Krishna Janmabhoomi: Supreme Court Disposes Petition Against Demolition Drive In Mathura

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The Supreme Court on Monday disposed of a plea related to the demolition drive to clear alleged illegal constructions near Krishna Janmabhoomi in Uttar Pradesh’s Mathura, and granted liberty to the petitioner to seek relief before the civil court.
Noting that suits instituted by the occupants or residents of the land are pending before the jurisdictional civil court, the top court asked the petitioner to apply for relief there.

“The relief claimed in this petition, in our opinion, is better examined in a suit. As proceedings are pending, we dispose of this writ petition, giving liberty to the petitioner to apply for relief before the suit court,” a bench headed by Justice Aniruddha Bose said.

The bench also refused to extend the status quo which it had granted on August 16, when the top court had halted for 10 days the demolition drive being carried out by the railways to clear the land of alleged illegal constructions.

The bench, also comprising Justices Sanjay Kumar and SVN Bhatti, was hearing a plea filed by Mathura resident Yakub Shah.

The bench asked the petitioner’s counsel what relief can be given in a petition filed under Article 32 of the Constitution when suits are pending before the civil court.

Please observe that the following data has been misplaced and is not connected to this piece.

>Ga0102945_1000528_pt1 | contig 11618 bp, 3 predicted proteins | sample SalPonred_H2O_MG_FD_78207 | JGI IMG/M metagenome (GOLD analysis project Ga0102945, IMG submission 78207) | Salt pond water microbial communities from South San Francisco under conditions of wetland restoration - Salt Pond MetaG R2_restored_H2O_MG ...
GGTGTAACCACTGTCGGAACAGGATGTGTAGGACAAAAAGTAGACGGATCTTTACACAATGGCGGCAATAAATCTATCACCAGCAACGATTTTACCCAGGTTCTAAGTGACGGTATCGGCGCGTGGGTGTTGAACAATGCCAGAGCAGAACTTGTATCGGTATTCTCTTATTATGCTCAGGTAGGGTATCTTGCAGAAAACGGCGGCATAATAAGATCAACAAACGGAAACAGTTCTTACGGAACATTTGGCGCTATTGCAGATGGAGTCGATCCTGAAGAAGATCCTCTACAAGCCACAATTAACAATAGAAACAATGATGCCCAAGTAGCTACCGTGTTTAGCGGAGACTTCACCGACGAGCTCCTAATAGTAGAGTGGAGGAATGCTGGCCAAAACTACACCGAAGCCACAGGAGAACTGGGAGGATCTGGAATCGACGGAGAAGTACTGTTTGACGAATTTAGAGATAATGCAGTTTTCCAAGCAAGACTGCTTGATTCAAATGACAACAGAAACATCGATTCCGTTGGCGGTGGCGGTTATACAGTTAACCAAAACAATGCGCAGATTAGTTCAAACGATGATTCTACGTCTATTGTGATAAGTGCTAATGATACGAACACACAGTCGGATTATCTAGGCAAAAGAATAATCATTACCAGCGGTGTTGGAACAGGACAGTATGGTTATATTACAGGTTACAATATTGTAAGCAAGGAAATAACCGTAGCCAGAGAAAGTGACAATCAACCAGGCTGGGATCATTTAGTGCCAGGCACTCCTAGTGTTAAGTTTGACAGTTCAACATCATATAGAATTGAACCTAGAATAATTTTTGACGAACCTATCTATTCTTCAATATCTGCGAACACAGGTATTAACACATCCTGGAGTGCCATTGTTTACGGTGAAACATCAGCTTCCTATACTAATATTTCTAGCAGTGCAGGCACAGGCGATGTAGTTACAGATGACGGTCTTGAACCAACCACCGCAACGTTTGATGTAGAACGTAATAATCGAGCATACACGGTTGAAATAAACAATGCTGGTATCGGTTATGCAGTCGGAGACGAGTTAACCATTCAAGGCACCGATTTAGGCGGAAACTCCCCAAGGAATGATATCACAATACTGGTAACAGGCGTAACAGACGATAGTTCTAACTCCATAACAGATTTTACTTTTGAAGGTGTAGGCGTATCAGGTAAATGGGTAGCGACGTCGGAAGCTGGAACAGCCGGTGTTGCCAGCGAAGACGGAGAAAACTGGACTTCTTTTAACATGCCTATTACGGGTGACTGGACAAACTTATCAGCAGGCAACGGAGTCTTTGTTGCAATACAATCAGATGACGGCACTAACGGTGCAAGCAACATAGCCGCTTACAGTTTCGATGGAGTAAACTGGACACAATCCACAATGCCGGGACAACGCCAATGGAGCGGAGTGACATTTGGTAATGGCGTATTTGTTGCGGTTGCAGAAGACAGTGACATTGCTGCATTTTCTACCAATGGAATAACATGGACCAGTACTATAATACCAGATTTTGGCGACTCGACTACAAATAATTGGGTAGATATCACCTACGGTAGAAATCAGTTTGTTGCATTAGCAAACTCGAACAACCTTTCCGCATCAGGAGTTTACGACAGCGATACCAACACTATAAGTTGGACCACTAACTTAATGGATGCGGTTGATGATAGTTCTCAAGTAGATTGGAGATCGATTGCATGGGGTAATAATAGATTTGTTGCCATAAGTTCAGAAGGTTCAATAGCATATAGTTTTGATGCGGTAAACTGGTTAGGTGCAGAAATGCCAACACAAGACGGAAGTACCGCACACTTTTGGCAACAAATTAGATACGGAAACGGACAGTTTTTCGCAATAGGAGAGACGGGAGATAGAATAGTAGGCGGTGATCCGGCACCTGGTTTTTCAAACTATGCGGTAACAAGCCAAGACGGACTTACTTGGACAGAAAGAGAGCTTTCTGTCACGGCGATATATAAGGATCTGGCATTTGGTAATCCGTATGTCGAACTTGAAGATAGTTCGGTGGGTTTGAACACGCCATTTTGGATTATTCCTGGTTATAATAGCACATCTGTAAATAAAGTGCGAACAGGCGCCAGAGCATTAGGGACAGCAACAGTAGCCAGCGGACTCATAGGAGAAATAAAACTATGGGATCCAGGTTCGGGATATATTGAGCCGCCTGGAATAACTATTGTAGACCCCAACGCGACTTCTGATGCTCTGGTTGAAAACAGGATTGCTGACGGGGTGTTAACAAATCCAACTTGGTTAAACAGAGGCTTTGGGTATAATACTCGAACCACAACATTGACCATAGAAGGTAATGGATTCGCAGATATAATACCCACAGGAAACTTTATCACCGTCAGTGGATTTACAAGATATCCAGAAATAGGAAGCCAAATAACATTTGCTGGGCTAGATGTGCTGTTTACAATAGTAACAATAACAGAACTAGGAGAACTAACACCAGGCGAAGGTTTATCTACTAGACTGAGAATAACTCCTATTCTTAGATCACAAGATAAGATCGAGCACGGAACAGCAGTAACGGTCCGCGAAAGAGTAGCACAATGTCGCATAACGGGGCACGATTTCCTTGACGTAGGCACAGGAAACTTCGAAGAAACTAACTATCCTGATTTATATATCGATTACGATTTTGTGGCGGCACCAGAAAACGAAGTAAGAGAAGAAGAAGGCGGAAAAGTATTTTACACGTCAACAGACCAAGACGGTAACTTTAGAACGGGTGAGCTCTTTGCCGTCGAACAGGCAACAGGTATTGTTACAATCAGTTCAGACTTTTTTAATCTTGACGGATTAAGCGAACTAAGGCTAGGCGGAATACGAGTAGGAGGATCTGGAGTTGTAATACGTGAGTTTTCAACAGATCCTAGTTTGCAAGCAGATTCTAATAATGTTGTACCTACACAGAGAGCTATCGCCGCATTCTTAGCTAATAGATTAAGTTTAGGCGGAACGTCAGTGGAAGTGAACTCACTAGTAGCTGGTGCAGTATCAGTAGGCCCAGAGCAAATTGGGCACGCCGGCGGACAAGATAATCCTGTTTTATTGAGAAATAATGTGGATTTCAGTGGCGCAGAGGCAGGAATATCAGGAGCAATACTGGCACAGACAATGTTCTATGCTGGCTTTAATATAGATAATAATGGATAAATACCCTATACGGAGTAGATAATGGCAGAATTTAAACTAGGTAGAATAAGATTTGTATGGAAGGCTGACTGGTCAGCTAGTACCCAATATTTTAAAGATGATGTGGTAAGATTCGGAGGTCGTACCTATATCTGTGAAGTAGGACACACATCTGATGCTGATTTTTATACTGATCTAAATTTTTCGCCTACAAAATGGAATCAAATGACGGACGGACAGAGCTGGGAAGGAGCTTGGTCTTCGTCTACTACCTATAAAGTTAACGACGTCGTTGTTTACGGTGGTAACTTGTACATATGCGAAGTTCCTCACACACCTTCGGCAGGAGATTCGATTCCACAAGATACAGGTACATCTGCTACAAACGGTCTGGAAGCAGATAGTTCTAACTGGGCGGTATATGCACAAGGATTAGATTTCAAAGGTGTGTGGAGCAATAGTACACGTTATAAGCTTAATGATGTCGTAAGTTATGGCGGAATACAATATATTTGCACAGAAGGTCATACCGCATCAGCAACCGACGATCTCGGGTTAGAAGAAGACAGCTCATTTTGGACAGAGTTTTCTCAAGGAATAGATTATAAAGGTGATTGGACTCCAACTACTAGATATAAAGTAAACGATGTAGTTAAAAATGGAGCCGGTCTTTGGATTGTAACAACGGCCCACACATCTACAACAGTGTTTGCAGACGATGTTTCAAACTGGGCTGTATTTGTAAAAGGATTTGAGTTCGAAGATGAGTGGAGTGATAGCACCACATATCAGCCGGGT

Article 32 of the Constitution empowers Indian citizens to approach the top court directly for enforcement of their fundamental rights.
The petitioner’s counsel argued that the authorities conducted the demolition exercise on a day when the courts in Uttar Pradesh were closed and 100 houses were already demolished.

“You have full remedy before the suit court,” the bench said, adding it cannot run parallel proceedings.

When the petitioner’s counsel requested the court for extending the status quo, the bench said, “We had granted you 10 days protection, why didn’t you move the (civil) court?” “We are not extending the status quo,” it said.

The top court clarified it has not made any comments on the merits of the matter and all points are left open to be determined by the civil court.
While hearing the matter on August 16, the apex court had said, “Let there be an order of status quo as regards the subject premises for a period of 10 days from today. List after one week.” On August 25, the matter again came up for hearing before the top court which refused further extension of the interim order.

“List on August 28. In the meantime, rejoinder, if any, be filed by the petitioner. No further extension of the interim order,” the bench had said.

On August 16, the petitioner’s counsel had told the apex court that 100 houses have been bulldozed.

“There are 70-80 houses left. Whole thing will become infructuous. They conducted the exercise on a day when Uttar Pradesh courts were closed,” he had argued.

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